Obama began the day on a conciliatory note, saying before he sat down with leaders of the South American Union, including Chavez and Morales: “I have a lot to learn, and I’m very much looking forward to listening and figuring out how we can work together more effectively” on energy and security.

During a morning talk among summit leaders on the economy, there was a “recognition that in many ways Latin America was a victim of a storm that had started outside of its borders,” said Lawrence Summers, Obama’s chief economic adviser. There was a “recognition of the gravity of the situation, gratitude for what they perceived as a very different American sensibility than they had been engaged with earlier.”

U.S.-Cuba relations were a flashpoint, with Colombia joining the calls for steps to bring Cuba out of isolation.

“The Colombian government considers it necessary to begin the process of completely reintegrating Cuba,” Colombia’s Uribe told reporters yesterday.

Changes in Cuba

Obama says the U.S. is on a path toward changing the nature of its relationship with Cuba and actions toward the communist nation will be informed by a desire for democracy. Last week he removed all travel limits for Cuban-Americans visiting family in Cuba, ended restrictions on how much money Cuban-Americans can send relatives on the island and allowed U.S. telecommunications companies such as AT&T Inc. to get licenses to operate there.

He also pledged new energy and economy initiatives at the summit, including a $100 million Microfinance Growth Fund for the western hemisphere that the administration says will restart lending that can power businesses and entrepreneurs.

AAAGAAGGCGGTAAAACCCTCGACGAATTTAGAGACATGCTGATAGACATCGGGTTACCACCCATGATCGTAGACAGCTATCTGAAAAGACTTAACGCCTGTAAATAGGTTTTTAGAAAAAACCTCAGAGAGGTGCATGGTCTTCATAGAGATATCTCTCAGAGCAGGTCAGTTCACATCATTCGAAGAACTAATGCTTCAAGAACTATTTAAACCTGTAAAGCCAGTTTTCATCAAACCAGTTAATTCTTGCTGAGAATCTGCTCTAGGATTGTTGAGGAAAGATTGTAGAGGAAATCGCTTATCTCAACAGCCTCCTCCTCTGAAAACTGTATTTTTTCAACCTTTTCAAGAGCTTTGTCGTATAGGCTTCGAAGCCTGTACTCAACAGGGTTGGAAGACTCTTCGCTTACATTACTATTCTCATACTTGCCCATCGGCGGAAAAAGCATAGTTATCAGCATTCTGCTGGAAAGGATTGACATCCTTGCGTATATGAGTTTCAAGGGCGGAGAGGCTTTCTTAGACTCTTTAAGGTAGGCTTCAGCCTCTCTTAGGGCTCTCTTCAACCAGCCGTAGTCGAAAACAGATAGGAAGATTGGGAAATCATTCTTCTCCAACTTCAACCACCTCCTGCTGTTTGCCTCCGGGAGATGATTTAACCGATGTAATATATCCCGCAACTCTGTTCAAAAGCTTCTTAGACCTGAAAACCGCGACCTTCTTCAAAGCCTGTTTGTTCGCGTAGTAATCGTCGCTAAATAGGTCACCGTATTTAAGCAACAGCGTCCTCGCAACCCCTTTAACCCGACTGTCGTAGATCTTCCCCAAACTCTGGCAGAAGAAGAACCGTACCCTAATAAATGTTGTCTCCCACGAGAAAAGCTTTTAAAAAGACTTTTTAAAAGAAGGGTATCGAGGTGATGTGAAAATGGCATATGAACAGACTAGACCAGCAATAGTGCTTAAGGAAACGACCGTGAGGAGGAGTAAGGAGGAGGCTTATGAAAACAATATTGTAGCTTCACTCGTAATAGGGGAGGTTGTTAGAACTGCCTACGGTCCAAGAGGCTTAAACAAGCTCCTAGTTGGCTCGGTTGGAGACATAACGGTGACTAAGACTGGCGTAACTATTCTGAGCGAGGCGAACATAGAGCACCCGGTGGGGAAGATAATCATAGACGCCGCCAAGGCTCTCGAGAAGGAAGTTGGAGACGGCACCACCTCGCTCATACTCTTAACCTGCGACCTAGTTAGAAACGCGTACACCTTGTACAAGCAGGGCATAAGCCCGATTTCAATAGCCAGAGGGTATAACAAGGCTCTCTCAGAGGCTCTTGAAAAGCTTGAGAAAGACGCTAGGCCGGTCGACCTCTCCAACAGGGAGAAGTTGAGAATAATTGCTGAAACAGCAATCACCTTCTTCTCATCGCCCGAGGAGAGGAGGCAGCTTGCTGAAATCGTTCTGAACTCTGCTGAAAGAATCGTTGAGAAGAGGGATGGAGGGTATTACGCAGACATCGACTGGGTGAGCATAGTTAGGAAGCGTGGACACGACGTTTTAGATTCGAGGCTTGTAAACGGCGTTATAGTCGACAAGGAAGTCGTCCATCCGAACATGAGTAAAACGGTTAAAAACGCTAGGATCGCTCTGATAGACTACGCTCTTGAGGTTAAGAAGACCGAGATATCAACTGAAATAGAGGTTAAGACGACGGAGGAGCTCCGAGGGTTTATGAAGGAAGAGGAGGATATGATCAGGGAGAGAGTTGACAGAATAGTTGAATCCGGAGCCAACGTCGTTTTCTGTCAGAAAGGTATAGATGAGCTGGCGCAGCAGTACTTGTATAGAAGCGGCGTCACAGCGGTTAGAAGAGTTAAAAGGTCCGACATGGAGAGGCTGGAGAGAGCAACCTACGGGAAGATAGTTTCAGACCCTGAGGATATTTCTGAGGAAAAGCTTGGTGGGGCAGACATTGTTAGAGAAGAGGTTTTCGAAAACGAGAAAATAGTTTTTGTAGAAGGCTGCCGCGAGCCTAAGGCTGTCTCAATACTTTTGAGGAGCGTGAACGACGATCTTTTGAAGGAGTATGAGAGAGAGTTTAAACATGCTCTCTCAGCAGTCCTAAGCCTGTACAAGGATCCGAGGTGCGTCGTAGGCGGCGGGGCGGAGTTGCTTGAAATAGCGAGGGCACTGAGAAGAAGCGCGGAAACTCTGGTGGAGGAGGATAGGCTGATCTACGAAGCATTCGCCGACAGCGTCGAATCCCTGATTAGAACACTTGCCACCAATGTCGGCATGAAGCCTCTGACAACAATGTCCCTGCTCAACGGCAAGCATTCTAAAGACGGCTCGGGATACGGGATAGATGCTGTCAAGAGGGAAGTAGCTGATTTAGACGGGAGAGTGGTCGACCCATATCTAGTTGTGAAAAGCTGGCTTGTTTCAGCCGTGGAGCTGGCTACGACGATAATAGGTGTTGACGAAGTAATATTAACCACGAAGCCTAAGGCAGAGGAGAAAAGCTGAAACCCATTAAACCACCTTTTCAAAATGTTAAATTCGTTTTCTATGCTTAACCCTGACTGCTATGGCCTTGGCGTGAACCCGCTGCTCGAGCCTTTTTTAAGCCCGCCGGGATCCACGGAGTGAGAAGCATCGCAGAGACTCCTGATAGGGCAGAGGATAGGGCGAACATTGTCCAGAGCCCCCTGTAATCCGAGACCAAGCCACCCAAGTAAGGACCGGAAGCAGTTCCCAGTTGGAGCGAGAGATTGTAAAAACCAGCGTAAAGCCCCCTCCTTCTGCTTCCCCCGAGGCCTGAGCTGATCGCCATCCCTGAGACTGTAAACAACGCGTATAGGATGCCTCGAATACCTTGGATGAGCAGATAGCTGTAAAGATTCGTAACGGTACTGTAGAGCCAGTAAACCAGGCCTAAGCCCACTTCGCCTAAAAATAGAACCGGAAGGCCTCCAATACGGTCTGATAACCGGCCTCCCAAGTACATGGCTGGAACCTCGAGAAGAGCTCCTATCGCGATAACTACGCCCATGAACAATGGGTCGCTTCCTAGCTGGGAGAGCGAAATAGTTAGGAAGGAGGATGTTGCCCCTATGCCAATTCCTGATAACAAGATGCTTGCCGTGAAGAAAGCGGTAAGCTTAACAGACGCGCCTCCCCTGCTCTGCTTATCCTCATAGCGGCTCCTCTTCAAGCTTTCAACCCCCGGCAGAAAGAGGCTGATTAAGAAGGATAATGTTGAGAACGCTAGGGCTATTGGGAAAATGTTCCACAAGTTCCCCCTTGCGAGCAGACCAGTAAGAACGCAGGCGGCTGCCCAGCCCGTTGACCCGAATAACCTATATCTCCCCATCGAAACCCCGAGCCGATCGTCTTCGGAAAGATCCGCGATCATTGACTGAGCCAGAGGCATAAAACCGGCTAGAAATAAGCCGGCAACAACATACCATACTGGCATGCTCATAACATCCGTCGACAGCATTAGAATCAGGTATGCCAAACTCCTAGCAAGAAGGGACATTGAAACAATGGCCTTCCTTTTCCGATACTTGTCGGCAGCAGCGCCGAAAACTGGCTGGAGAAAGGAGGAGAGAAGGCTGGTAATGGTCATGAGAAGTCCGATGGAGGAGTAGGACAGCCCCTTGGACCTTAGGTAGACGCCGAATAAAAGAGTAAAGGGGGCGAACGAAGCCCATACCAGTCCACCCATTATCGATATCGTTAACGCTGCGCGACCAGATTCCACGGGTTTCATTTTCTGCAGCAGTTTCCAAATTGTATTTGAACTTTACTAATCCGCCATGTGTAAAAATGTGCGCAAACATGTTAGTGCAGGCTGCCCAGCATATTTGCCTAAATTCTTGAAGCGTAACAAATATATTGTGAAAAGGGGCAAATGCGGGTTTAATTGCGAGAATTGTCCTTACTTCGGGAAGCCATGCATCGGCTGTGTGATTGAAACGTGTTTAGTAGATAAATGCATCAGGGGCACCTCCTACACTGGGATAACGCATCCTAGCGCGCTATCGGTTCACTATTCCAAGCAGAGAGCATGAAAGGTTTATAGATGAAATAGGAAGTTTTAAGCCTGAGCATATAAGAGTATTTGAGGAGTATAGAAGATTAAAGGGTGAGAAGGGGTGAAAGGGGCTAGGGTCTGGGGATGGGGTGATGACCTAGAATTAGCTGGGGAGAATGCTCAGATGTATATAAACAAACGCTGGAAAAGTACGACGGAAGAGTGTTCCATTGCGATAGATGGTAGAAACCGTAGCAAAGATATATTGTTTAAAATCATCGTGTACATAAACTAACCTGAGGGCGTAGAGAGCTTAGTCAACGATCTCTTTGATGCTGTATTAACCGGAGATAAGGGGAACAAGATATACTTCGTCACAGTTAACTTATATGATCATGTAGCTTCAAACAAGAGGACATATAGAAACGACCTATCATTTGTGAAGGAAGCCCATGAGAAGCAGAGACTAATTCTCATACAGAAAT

Obama’s energy secretary, Steven Chu, said the U.S. is seeking a new partnership with Latin America on energy and climate change while encouraging emerging economies to embrace clean sources of power and tackle global warming.

“We would like to establish an energy framework and a climate-change framework,” Chu said, specifically citing Chile and Brazil. He said the U.S. doesn’t have a “hard and fast idea” of what such a partnership would entail.

When Obama met with Caribbean leaders April 17, they also discussed offshore tax havens that Obama would like to crack down on and some nations want to keep, Summers said. Belize Prime Minister Dean Barrow, in his speech, said the offshore incentives for financial firms provided the Caribbean a boon in an era of globalization.

Tax Havens

Obama said he understood their situation, yet concerns about secrecy and tax evasion are critical to the success of the global economy and that people shouldn’t profit by keeping policies that support the evasion of other countries’ laws.

Overall, Obama stuck to his message of an “equal partnership” and “engagement” as the economic crisis, drug trafficking and security concerns weigh on the region.

Before speaking to the leaders, Obama approached Chavez and introduced himself. Chavez, who last month called Obama an “ignoramus” when it comes to Latin America, told the U.S. president he wants to be his “friend,” Venezuela’s Information and Communications Ministry said in a statement.

Chavez also gave Obama a gift yesterday: a Spanish-language copy of Uruguayan writer Eduardo Galeano’s book “Open Veins of Latin America: Five Centuries of the Pillage of a Continent.”

When asked by reporters whether he planned to read the book, Obama, who doesn’t speak Spanish, joked: “I thought it was one of Chavez’s. I was going to give him one of mine.”